The Great Debate (India)
from Pakistan: Now or Never?:
The language is deliberate, the signals unmistakable: India is turning up the heat on Pakistan for the Mumbai attacks that have killed at least 195 people, and there is no knowing where this downward spiral in ties between the uneasy neighbours will end.
Beginning with Prime Minister Manmohan Singh's warning that a cost will have to be paid by neighbouring nations that allow militants to operate, to Foreign Minister Pranab Mukherjee's direct call to Islamabad to "dismantle the infrastructure of terrorism", there is a sharp, cold edge to the tone that you can't miss even factoring in the immediate anger and sense of outrage the attacks have evoked across India.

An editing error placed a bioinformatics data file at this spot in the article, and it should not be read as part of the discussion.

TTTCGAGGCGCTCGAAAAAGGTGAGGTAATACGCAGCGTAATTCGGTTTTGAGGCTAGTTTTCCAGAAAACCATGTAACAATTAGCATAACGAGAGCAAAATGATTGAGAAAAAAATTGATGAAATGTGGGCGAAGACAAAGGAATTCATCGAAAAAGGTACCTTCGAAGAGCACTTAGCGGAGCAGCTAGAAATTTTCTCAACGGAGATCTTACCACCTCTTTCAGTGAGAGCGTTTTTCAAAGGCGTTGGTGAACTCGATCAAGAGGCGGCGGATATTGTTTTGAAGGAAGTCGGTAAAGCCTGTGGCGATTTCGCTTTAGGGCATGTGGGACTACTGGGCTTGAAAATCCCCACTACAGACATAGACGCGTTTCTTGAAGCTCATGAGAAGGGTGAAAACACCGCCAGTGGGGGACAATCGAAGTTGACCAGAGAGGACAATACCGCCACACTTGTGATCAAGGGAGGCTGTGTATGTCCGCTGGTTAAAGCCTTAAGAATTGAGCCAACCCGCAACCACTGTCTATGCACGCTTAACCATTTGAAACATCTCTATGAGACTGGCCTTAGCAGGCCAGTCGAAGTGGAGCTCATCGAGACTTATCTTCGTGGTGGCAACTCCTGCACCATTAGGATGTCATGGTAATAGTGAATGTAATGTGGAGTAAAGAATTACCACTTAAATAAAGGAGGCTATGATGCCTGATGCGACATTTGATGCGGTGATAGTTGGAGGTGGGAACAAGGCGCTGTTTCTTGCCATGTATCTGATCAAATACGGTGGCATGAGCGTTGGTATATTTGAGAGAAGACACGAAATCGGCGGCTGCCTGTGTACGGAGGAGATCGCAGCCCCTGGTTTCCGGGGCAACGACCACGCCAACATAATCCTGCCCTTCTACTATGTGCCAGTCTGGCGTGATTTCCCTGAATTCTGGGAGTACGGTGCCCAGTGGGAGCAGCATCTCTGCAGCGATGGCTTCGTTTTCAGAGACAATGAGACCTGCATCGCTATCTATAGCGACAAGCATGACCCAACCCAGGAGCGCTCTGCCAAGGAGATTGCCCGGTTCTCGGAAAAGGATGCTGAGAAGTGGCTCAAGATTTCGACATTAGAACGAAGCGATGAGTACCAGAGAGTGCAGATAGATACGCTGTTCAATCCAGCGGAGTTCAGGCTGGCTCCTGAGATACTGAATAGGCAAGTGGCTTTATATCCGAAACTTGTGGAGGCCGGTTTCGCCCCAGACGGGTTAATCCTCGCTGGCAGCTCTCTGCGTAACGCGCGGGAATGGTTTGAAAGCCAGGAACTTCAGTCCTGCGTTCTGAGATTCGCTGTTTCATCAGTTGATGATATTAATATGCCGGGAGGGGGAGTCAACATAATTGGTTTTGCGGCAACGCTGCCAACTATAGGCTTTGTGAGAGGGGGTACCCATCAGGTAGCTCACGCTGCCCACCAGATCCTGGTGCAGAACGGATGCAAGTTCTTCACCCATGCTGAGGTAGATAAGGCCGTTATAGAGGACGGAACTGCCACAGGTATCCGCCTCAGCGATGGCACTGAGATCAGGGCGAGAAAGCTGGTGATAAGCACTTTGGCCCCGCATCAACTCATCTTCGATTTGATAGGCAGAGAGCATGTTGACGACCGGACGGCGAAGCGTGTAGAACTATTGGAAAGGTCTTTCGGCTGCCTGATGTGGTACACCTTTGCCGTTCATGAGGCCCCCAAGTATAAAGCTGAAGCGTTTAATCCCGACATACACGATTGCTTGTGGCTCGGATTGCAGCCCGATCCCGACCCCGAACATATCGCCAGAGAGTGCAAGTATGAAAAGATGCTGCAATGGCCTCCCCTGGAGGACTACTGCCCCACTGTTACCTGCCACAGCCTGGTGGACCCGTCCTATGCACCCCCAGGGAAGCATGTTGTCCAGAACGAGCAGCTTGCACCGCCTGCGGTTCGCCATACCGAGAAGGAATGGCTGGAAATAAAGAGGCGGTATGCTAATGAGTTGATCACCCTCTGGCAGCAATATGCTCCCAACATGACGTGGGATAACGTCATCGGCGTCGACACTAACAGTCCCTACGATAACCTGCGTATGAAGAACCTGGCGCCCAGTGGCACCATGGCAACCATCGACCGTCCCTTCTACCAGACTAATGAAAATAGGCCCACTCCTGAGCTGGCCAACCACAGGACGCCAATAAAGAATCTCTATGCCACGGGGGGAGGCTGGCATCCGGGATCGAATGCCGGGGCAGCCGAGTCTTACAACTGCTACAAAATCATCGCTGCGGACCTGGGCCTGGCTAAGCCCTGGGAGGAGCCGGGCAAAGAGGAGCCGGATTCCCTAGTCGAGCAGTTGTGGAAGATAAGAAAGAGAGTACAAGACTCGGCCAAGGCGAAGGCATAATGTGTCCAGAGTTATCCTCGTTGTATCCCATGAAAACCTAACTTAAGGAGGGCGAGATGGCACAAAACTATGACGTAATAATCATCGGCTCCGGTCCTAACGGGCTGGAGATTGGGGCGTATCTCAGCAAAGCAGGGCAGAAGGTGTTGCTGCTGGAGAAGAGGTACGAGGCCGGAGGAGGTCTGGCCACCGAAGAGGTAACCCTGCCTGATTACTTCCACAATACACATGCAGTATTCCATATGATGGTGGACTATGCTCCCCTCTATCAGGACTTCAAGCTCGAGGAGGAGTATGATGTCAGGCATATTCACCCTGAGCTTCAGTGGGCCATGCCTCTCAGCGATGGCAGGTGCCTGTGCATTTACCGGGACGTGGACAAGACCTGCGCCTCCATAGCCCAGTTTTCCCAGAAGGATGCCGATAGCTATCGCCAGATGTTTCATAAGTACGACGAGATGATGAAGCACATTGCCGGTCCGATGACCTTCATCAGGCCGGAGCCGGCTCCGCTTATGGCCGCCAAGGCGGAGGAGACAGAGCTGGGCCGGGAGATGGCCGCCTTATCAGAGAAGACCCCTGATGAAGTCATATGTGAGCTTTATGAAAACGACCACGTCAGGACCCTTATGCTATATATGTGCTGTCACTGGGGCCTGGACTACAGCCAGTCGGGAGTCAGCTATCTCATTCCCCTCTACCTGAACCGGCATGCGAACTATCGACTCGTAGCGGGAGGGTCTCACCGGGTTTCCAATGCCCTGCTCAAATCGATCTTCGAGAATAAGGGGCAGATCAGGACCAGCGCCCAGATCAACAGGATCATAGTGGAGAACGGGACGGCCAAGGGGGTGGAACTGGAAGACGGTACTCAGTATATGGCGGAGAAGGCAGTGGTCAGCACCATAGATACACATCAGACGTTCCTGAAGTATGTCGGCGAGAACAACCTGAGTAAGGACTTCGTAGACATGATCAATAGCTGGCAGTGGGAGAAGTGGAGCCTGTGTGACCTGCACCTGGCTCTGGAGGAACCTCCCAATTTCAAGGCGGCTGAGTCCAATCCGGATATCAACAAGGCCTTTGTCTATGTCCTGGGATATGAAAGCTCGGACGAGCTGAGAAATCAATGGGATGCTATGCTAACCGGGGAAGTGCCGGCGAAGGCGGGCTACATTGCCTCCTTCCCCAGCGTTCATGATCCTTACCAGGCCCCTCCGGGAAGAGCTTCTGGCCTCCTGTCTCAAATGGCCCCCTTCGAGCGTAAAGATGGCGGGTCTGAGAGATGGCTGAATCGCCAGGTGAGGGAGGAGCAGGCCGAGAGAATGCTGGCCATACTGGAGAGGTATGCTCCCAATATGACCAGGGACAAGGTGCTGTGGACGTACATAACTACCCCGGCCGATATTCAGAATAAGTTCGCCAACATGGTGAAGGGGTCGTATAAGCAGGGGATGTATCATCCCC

Then the signs: Pakistani Foreign Minister Shah Mehmood Qureshi in India on a previously scheduled visit to review the peace process packing his bags and heading home because Indian political leaders cancelled meetings with him following the attacks.
We have been here before, for sure. A 2001 attack on the Indian parliament, for which like the Mumbai attacks, the Lashkar-i-Taiba was blamed, triggered a set of measures by New Delhi including breaking sporting and cultural links, downgrading diplomatic relations, and the deployment of the military in full combat readiness all along the Pakistan border.